On the other hand, the shift required significant changes to in-store operations.  Store layouts were redesigned to have one dollar and “dollar plus” sections, and in some cases individual items had to be labeled with prices.  The cash registers were replaced with registers with four buttons, one for each of the four prices offered in 2009 instead of the single button models used previously.  Since 2009, the Company has rolled out a comprehensive RFID point of sale and new inventory/warehouse management systems.

While this shift required significant investment, it has also improved the company’s operations.  An unprecedented level of sales data is now available, allowing the merchandising and sourcing departments to better optimize product mix.  Data availability has also improved the replenishment process, minimizing in-store physical inventory counts and reducing inventory costs and labor expenses. These savings translate into opportunities to deliver better value to the customer, supporting the value-driven business model.


  1. “Dollarama, Inc.” HBS Case by Andre F. Perold
  2. Dollarama SEC Filings
  3. “Dollarama Inc may have to raise prices up to $4 to deal with lower loonie”, Financial Post
  4. “Four reasons why Dollarama is making big bucks” CTV News


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Student comments on Dollarama: How adding additional price points impacted operations

  1. I like that your explanation of Dollerama’s business and operating models spans both the company’s single price and multi-price point periods and shows how it was able to maintain alignment throughout. I wonder if you would classify this as an example of a company that had a particular business model in mind (in this case, shifting from single to multi-price to restore margins and/or value to the customer) and then figured out how to shift its operating model to match. I certainly thought so at first blush, but I liked what you said about how moving to multiple prices actually allowed it to “better leverage its existing sourcing capabilities” and to gather more relevant data that improved product mix and customer satisfaction. It made me wonder if this could actually serve as an example of a company that saw value to changing its operating model and then shifted its business model to match. Or (probably most likely), perhaps this is just an instance of a company realizing that BOTH models could benefit from the same change, which would make it unique (at least among the cases we have discussed in our last TOM module, where one model seems to drive decisions about the other).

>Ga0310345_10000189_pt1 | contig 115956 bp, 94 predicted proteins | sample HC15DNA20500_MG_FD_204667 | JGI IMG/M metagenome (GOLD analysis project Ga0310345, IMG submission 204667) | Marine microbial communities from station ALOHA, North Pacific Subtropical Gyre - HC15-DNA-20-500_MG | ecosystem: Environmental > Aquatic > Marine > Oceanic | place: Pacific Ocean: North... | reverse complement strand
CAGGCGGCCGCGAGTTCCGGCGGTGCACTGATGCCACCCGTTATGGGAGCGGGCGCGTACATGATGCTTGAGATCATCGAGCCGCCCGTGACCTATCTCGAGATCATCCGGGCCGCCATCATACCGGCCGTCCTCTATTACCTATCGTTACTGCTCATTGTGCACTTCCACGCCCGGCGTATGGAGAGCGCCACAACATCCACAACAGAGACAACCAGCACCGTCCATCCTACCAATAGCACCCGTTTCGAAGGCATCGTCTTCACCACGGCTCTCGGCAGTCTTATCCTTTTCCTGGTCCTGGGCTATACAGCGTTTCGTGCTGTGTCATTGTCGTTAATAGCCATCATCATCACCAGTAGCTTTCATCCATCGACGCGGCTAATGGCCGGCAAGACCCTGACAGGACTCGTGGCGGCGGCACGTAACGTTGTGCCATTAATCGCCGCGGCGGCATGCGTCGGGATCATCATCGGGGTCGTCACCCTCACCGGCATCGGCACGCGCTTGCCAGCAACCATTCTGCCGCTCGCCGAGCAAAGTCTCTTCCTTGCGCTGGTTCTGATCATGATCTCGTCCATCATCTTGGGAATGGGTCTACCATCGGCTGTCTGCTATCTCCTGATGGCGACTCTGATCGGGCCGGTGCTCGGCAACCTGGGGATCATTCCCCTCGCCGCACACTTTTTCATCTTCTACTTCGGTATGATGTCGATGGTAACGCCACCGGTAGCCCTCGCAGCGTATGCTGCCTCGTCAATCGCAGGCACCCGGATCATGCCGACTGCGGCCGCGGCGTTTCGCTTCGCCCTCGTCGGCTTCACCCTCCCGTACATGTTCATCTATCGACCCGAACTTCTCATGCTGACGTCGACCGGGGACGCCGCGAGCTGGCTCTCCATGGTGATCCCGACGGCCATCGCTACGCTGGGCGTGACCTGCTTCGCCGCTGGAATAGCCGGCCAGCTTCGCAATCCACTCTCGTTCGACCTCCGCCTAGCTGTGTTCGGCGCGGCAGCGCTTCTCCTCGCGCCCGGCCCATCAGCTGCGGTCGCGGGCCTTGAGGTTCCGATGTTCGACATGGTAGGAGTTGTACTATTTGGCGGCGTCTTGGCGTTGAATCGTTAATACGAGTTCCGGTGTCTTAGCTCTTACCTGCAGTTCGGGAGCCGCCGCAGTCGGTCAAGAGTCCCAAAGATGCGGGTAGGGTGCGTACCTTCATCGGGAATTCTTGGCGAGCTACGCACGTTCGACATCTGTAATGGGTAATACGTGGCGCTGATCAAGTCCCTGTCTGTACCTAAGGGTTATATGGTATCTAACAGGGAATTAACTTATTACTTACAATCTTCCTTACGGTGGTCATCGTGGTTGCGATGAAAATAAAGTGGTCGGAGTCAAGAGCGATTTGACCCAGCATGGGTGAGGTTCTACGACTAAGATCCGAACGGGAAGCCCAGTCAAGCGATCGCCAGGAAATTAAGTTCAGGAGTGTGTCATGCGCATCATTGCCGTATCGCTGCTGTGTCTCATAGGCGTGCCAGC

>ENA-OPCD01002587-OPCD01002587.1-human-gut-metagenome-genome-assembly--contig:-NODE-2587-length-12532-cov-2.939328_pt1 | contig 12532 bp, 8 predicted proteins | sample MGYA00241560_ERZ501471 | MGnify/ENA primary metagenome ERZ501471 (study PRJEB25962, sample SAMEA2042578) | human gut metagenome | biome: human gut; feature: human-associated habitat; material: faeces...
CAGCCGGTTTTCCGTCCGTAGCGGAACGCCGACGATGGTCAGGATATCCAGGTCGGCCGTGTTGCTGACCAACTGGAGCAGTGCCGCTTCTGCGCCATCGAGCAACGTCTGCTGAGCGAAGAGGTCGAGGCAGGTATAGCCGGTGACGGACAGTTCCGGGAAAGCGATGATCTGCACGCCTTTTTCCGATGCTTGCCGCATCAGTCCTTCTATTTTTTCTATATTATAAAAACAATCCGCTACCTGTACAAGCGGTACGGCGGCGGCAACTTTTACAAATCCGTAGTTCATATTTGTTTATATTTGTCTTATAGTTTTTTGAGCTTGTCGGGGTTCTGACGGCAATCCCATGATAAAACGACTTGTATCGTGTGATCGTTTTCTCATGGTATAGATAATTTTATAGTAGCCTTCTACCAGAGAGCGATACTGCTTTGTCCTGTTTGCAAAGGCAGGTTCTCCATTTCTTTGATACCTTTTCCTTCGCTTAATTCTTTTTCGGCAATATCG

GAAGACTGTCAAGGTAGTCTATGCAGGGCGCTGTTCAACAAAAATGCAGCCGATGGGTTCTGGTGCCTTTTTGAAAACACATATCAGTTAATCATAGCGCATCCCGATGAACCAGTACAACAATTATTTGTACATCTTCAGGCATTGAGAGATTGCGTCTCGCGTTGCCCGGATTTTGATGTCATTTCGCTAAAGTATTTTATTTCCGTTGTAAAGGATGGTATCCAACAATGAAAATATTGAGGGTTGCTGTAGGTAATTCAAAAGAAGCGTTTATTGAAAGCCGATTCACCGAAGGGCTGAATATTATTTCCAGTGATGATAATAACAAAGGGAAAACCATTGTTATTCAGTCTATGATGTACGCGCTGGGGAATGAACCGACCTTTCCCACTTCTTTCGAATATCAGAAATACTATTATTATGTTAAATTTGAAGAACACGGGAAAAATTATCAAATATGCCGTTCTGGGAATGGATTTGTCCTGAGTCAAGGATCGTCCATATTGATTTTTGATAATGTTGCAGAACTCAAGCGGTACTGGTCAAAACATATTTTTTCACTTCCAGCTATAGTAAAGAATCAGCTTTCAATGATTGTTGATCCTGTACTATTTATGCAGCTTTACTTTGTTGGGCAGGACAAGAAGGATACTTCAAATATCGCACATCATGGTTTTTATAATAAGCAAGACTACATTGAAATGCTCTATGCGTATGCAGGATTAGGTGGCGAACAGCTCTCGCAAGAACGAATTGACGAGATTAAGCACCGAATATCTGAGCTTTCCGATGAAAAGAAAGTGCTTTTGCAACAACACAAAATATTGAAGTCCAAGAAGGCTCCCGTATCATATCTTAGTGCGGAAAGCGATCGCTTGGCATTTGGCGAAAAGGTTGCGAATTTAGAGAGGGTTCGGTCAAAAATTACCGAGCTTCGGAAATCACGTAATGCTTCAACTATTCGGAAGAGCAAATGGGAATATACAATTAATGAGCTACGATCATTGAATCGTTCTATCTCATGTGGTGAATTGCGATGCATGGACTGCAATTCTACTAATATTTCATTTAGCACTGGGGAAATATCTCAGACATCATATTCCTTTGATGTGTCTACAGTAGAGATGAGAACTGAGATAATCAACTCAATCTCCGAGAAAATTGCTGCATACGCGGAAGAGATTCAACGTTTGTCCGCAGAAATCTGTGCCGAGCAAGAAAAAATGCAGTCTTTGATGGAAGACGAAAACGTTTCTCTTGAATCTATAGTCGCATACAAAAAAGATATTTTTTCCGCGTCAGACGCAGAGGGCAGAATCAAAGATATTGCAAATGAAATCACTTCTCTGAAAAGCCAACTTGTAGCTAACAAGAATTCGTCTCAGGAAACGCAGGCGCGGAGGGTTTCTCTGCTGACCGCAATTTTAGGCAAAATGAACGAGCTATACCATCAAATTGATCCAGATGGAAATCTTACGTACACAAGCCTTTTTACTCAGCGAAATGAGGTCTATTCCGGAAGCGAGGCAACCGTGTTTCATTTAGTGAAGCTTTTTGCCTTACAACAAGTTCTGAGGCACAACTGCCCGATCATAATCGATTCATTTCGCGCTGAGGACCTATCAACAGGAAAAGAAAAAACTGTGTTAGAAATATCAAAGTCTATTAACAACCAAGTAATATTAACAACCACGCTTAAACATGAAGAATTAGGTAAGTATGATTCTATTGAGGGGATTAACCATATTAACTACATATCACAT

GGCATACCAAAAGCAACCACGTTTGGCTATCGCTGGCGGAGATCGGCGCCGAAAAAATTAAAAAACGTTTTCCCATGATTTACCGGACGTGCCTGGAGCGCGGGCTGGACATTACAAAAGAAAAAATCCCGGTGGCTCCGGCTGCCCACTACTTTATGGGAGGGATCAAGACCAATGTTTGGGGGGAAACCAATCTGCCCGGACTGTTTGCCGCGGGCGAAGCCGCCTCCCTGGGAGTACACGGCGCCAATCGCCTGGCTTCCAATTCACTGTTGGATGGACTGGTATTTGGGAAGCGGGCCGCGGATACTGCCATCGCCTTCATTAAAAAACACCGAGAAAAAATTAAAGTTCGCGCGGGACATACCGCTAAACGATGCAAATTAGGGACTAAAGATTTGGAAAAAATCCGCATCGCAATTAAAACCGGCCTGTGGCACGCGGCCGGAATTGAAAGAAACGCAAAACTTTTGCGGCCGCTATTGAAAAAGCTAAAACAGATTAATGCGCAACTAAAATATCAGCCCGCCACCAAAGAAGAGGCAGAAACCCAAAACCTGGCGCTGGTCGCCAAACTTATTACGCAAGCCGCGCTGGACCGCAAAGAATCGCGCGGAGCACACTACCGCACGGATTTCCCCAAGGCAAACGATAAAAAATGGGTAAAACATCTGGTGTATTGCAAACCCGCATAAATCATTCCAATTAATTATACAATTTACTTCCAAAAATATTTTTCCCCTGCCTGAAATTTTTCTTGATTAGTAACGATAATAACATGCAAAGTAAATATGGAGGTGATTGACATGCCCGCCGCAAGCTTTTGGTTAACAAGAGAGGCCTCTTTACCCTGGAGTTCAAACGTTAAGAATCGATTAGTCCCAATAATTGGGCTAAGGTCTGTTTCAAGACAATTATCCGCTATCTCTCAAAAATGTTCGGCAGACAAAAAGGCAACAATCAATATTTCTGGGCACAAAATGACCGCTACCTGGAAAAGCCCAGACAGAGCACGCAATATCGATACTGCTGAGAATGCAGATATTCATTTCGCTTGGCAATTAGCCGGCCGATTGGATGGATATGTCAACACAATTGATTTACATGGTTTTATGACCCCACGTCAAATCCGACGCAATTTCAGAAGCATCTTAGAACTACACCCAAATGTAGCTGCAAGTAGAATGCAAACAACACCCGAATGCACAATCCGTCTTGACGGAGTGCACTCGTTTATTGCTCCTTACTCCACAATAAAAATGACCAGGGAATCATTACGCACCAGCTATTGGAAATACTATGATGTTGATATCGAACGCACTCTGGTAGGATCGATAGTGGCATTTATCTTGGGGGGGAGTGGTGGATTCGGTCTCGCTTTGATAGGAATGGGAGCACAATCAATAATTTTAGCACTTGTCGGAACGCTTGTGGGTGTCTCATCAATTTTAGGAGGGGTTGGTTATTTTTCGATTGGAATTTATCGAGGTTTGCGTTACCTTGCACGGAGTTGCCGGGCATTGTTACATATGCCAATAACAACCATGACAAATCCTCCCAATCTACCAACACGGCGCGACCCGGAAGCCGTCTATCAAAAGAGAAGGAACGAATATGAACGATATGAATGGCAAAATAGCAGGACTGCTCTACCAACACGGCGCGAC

Quick question: when you say, “Dollarama also carries a mix of merchandise between items that are consistently stocked and items that are sourced opportunistically in a close-out or promotional purchase,” I know you mean that these items are purchased by Dollerama buyers from suppliers on sale (right?), but just out of curiosity, how are these items displayed in the Dollerama store itself? Is the promotional sale advertising carried through to the customer or are these presented as normal items? (Hard to imagine a real “sale” at a dollar store but I’d be curious to know if they happened).

    1. No, these items wouldn’t be sold on sale to the end consumer, they are just purchased cheaply by the Dollarama buyers. On the shelf, before the addition of multiple price points, these items would have been sold at $1. Today, they would be sold at one of the seven existing price points in an every-day-low-prices model.

      My impression, although this is open to interpretation, is that the company made a decision to shift their business model (due to margin pressures with inflation) and this decision necessitated a number of the changes to the operating model. While many of these changes would have been helpful anyway (POS and inventory management systems, specifically), it was really the shift to multiple price points that added urgency to implement these systems long after the rest of the retail industry had done so.